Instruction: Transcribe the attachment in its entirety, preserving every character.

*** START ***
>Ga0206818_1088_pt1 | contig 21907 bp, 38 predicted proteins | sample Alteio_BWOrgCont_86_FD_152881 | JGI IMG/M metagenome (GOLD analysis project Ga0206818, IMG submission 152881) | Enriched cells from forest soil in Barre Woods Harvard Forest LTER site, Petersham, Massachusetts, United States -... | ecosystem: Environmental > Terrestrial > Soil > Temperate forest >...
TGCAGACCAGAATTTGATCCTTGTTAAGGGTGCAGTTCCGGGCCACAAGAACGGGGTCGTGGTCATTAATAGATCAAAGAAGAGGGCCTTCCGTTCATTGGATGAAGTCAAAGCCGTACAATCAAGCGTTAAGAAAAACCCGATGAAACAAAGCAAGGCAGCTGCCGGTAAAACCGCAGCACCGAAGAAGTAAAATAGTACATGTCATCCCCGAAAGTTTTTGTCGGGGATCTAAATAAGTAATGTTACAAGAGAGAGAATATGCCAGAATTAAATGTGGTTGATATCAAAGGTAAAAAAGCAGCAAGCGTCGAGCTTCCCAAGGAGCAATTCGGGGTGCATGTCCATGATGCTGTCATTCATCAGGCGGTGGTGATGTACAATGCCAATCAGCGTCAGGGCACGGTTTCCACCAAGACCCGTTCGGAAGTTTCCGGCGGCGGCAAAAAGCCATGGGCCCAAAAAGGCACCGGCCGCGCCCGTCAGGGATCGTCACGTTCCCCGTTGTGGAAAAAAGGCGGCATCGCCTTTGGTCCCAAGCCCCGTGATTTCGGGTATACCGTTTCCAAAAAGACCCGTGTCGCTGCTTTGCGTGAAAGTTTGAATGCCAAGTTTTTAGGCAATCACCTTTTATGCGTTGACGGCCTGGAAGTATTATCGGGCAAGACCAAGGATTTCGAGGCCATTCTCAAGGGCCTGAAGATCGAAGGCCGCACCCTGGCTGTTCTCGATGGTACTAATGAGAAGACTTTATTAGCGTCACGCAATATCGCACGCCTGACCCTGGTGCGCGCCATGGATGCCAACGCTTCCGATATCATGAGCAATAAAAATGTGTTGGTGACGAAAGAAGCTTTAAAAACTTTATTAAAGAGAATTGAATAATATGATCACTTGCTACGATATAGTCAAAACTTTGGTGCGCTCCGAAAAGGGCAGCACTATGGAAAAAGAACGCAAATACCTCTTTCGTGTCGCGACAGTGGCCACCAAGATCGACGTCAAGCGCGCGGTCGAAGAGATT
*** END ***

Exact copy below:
>Ga0206818_1088_pt1 | contig 21907 bp, 38 predicted proteins | sample Alteio_BWOrgCont_86_FD_152881 | JGI IMG/M metagenome (GOLD analysis project Ga0206818, IMG submission 152881) | Enriched cells from forest soil in Barre Woods Harvard Forest LTER site, Petersham, Massachusetts, United States -... | ecosystem: Environmental > Terrestrial > Soil > Temperate forest >...
TGCAGACCAGAATTTGATCCTTGTTAAGGGTGCAGTTCCGGGCCACAAGAACGGGGTCGTGGTCATTAATAGATCAAAGAAGAGGGCCTTCCGTTCATTGGATGAAGTCAAAGCCGTACAATCAAGCGTTAAGAAAAACCCGATGAAACAAAGCAAGGCAGCTGCCGGTAAAACCGCAGCACCGAAGAAGTAAAATAGTACATGTCATCCCCGAAAGTTTTTGTCGGGGATCTAAATAAGTAATGTTACAAGAGAGAGAATATGCCAGAATTAAATGTGGTTGATATCAAAGGTAAAAAAGCAGCAAGCGTCGAGCTTCCCAAGGAGCAATTCGGGGTGCATGTCCATGATGCTGTCATTCATCAGGCGGTGGTGATGTACAATGCCAATCAGCGTCAGGGCACGGTTTCCACCAAGACCCGTTCGGAAGTTTCCGGCGGCGGCAAAAAGCCATGGGCCCAAAAAGGCACCGGCCGCGCCCGTCAGGGATCGTCACGTTCCCCGTTGTGGAAAAAAGGCGGCATCGCCTTTGGTCCCAAGCCCCGTGATTTCGGGTATACCGTTTCCAAAAAGACCCGTGTCGCTGCTTTGCGTGAAAGTTTGAATGCCAAGTTTTTAGGCAATCACCTTTTATGCGTTGACGGCCTGGAAGTATTATCGGGCAAGACCAAGGATTTCGAGGCCATTCTCAAGGGCCTGAAGATCGAAGGCCGCACCCTGGCTGTTCTCGATGGTACTAATGAGAAGACTTTATTAGCGTCACGCAATATCGCACGCCTGACCCTGGTGCGCGCCATGGATGCCAACGCTTCCGATATCATGAGCAATAAAAATGTGTTGGTGACGAAAGAAGCTTTAAAAACTTTATTAAAGAGAATTGAATAATATGATCACTTGCTACGATATAGTCAAAACTTTGGTGCGCTCCGAAAAGGGCAGCACTATGGAAAAAGAACGCAAATACCTCTTTCGTGTCGCGACAGTGGCCACCAAGATCGACGTCAAGCGCGCGGTCGAAGAGATT